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Cybernaut

‘Nin-tendonitis’ strikes gamers

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Of all the people I’ve played video games with and against over the years, none have surpassed my friend Brian. He was always first in line when a new console came out, and always had a full range of sports games on hand in which to crush his friends. He’d take the worst team, give you the best team and a five-goal head start, and still win by a comfortable margin.

His secret? A small piece of tissue he called his "Sega Muscle".

I don’t know the medical name for this muscle, but if you squeeze the knuckle of your thumb against the side of your forefinger, the muscle between the two bulges prominently. Well Brian’s Sega Muscles were at least twice as big as the next guy’s, thanks to his rigorous training regimen.

I bring this up because last week the CBC reported that children who spend a lot of time playing video games are showing early indications of carpal tunnel syndrome, as well as other ailments like headaches, sore wrists, and sore backs and necks from poor posture.

Usually it takes decades of repetitive motion to develop carpal tunnel syndrome, also known as repetitive strain injury. An entire industry of office ergonomics is built around these strains, as are a good portion of new workplace safety regulations.

Once scoffed at by some health professionals and workplaces, carpal tunnel syndrome is now widely recognized as a legitimate medical condition. There’s no cure, but the effects can be diminished by various stretches and exercises, and by using ergonomic designs.

Some of the kids the CBC interviewed have limited their video gaming to around half an hour a day, and the problems have cleared up. Physiotherapists also recommend taking frequent rests from playing video games to stretch and move around.

Eyes are also a problem. People who spend a lot of time staring at a television or computer screen at a fixed distance do suffer from headaches, blurred vision, and eye strain. Blinking occasionally helps, as do regular breaks and eye exercises. One exercise involves focusing on a finger while you move it back and forth, keeping your head still.

Because the video game industry relies on kids and gamers who thing nothing of spending hours a day in gameland, we can probably expect the game makers to start making controllers more ergonomic in the future – that or risk the fury of parents that are already looking for a reason to curb their children’s video game habits.

Unless you have a Sega Muscle to rival Brian’s, you might want to think about changing or otherwise limiting your gaming habits. After all, nobody wants to get injured in real life.

Xbox 360, Playstation 3 debut

Speaking of carpal tunnel syndrome, Microsoft and Sony showed off their next generation game consoles last week. Microsoft booked a half hour commercial on MTV to introduce the Xbox 360, and Sony called a press conference about half an hour before to introduce the PS3.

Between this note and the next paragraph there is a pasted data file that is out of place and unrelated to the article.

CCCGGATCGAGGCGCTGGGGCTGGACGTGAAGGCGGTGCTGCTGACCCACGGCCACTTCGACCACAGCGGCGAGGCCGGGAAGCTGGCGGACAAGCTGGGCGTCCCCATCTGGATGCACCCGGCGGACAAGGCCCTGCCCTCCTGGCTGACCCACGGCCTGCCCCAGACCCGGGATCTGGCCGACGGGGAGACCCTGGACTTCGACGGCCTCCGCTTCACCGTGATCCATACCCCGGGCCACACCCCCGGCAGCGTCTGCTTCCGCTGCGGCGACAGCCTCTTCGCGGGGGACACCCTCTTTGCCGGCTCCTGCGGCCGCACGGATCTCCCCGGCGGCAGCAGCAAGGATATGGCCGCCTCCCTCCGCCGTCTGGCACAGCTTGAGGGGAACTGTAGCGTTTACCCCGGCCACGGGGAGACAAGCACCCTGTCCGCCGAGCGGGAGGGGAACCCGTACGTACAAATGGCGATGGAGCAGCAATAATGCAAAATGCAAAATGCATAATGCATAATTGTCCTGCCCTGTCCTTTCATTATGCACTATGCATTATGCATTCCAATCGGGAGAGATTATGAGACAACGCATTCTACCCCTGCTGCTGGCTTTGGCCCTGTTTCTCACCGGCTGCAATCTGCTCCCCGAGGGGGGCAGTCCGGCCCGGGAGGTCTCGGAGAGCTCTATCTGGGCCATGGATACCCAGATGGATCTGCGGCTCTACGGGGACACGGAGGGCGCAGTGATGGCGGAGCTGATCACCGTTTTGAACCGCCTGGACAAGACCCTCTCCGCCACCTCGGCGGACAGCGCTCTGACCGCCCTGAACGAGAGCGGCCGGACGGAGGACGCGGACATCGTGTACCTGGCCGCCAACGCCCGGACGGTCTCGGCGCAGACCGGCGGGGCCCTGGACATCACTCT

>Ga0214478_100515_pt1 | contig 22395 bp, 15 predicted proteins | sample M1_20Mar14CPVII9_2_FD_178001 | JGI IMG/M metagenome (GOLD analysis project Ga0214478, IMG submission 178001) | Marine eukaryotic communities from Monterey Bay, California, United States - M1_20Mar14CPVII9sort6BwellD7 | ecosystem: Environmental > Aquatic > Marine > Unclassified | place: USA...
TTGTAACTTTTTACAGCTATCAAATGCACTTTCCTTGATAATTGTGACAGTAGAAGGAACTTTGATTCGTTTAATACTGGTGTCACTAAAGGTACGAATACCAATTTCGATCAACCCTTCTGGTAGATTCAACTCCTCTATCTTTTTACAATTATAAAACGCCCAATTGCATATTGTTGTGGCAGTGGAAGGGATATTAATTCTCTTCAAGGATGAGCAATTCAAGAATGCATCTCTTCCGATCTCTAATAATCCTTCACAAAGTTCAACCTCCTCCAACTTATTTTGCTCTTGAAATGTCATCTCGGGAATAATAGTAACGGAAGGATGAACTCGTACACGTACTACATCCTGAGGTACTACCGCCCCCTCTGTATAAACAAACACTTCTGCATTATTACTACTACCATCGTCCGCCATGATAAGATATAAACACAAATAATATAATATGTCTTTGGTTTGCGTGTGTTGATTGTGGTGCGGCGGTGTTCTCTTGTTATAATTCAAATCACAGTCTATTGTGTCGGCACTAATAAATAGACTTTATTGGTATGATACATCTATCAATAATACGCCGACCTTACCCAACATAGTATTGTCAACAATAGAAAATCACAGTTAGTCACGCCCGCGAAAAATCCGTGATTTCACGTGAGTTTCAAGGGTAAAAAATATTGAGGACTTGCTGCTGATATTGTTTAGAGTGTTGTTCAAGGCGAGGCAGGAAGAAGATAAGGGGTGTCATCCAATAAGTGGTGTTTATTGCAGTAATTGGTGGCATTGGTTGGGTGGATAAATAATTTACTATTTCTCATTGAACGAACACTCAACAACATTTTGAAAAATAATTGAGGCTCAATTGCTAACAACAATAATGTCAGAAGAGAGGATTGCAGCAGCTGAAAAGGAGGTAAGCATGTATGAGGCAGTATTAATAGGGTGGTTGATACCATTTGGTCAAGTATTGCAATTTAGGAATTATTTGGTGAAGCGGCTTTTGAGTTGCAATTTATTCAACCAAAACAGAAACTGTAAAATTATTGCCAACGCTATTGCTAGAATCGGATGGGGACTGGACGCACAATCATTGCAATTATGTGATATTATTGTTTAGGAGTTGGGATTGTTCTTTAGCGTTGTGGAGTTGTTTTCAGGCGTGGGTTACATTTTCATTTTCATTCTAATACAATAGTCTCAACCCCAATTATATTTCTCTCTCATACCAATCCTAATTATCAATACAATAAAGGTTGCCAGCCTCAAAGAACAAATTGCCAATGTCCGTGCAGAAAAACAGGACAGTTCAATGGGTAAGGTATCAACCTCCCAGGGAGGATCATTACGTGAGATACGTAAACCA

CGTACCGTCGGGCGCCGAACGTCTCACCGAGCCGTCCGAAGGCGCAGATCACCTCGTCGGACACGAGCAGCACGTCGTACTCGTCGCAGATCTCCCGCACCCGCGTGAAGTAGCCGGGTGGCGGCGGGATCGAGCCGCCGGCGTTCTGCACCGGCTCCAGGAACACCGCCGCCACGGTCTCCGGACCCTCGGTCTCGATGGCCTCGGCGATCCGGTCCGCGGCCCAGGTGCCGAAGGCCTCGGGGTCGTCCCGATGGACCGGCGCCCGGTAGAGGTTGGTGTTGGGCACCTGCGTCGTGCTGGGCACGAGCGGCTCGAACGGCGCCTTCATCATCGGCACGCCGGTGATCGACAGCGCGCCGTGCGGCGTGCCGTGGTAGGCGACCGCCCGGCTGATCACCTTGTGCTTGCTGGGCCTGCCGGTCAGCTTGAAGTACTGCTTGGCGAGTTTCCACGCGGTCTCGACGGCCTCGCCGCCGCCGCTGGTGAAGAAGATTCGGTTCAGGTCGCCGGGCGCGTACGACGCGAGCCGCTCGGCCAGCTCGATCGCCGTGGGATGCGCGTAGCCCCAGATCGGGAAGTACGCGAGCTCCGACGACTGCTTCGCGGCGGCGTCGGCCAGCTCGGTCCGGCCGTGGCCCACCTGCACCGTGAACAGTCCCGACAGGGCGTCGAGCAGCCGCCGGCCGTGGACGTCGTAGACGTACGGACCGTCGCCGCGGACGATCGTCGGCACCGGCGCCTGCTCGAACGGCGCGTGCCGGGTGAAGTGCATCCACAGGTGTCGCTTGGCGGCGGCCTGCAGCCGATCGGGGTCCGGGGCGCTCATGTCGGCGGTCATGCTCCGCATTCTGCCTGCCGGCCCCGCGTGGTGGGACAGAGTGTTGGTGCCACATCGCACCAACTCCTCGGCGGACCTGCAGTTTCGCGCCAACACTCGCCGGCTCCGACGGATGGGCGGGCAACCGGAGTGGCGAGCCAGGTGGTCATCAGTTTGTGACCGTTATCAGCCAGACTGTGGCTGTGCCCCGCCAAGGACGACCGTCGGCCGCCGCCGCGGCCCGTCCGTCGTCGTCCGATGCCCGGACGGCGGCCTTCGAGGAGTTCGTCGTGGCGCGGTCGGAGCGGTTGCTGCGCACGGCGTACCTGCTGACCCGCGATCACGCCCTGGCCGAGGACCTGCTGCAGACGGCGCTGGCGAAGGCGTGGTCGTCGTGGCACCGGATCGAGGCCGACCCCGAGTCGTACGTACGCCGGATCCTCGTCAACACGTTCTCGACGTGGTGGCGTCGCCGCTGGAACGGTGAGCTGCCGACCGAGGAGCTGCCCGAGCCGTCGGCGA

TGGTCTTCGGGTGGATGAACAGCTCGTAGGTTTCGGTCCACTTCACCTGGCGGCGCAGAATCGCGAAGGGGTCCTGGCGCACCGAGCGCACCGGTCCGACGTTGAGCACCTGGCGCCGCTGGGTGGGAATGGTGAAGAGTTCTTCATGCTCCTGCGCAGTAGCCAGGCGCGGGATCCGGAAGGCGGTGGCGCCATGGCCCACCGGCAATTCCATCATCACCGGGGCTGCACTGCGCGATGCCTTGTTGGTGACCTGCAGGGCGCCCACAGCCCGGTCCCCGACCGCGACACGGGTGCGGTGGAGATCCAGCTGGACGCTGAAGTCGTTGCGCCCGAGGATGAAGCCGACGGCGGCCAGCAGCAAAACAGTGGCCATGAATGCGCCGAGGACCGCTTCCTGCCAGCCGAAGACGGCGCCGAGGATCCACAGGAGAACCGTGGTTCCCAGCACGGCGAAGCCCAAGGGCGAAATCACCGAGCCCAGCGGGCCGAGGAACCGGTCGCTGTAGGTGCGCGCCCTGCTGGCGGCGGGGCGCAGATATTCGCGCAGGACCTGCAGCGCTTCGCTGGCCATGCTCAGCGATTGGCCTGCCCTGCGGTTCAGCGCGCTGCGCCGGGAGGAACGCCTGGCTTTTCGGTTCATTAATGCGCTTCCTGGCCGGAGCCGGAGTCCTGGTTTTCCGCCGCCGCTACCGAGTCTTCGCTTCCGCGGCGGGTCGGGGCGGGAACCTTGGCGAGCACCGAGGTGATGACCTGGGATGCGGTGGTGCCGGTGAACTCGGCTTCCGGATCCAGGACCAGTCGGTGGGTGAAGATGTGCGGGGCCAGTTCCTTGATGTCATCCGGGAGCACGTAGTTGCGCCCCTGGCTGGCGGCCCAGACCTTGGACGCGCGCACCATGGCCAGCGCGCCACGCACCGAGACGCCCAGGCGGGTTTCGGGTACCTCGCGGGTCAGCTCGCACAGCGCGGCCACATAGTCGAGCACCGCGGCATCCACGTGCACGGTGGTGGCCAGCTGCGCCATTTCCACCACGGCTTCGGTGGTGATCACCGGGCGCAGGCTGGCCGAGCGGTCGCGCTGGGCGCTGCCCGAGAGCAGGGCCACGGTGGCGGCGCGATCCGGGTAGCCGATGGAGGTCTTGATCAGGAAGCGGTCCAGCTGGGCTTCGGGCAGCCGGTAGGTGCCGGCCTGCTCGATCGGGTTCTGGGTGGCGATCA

The Xbox 360 is expected to beat the PS3 to the market by about six months with a release in November, but an early start is not enough to ensure market supremacy any longer. Customers care about price, the number of games, backwards compatibility, online compatibility, console features, and technical specifications.

Both systems have extremely advanced processors and graphics engines, both will be compatible with next generation high-capacity disks, both are Internet ready, both offer optional hard drives, both have wireless controllers, both have headset and video capture features, both are compatible with high definition televisions and surround sound systems, and both offer the ability to surf the ‘Net, chat online, send email, etc.

A full performance comparison of the two systems has not been completed as yet, which makes comparing CPU and GPU capabilities like talking apples and oranges. Refresh rates, polygon generation, moving point analyses, shading and lighting capabilities, and artificial intelligence capabilities, and other yardsticks for performance will determine which machine offers a superior look and feel.

In the looks category, I’d have to give the edge to the Xbox 360 this time. It’s sleek, elegant, and looks good vertically or horizontally.

The PS3 looks like something from about 1986, with a curved top that’s completely useless for people who stack components horizontally.

No word on games yet. But with four times as many PS2 consoles as Xbox consoles in the world, it’s a safe bet that Sony will have the lead in that category – at least for a little while.

For more on the two consoles, and what’s known about the next Nintendo entry into the race, try www.gamespot.com and www.gamespy.com. Other sites are www.microsoft.com/xbox/, www.sony.com/playstation and www.nintendo.com.

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